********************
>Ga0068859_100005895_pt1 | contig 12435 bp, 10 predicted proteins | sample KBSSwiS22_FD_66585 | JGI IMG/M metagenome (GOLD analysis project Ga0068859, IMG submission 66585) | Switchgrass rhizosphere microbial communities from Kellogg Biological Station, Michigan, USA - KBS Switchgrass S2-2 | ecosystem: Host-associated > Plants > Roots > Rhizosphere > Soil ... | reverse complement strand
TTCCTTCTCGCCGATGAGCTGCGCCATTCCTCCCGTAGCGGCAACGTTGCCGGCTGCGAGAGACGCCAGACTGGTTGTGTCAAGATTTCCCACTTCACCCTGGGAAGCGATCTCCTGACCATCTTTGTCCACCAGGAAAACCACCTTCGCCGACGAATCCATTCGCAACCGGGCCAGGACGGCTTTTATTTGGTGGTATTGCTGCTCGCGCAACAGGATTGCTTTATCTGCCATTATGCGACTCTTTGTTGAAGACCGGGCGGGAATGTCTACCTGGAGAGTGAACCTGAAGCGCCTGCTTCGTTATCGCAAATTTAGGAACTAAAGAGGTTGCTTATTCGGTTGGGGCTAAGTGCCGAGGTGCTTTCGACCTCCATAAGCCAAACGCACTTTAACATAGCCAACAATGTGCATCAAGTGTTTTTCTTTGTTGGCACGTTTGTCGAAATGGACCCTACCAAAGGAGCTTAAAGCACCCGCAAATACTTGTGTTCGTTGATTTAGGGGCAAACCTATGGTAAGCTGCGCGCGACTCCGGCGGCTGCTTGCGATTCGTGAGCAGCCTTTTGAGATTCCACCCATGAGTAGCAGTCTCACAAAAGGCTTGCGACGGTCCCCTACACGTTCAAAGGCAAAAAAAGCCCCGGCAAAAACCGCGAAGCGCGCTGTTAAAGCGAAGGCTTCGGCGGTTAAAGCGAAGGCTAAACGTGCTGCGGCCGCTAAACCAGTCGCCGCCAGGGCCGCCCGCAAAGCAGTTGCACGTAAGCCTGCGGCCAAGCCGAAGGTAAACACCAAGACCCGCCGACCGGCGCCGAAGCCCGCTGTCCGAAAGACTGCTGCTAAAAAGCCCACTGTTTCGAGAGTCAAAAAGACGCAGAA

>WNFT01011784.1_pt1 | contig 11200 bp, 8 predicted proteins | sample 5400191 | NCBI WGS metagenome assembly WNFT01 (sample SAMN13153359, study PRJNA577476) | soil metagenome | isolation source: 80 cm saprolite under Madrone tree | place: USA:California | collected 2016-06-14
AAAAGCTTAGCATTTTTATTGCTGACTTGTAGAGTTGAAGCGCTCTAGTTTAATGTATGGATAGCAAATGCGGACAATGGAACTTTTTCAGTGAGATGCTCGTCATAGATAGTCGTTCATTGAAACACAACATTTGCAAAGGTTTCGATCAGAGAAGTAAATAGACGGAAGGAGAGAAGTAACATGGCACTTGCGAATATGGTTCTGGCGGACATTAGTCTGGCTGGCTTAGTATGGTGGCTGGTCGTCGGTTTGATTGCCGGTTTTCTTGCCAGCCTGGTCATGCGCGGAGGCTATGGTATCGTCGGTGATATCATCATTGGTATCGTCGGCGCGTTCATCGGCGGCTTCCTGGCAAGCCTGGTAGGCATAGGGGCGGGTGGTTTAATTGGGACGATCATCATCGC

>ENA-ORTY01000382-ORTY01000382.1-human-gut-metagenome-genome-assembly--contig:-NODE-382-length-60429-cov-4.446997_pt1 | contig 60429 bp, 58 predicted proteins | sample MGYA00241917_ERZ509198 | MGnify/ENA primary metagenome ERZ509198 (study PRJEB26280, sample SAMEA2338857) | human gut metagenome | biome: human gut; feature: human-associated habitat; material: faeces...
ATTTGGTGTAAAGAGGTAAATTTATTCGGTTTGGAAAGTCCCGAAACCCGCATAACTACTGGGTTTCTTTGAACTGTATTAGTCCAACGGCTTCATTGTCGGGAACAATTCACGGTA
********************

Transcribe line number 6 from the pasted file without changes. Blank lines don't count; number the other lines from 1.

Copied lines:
ATTTGGTGTAAAGAGGTAAATTTATTCGGTTTGGAAAGTCCCGAAACCCGCATAACTACTGGGTTTCTTTGAACTGTATTAGTCCAACGGCTTCATTGTCGGGAACAATTCACGGTA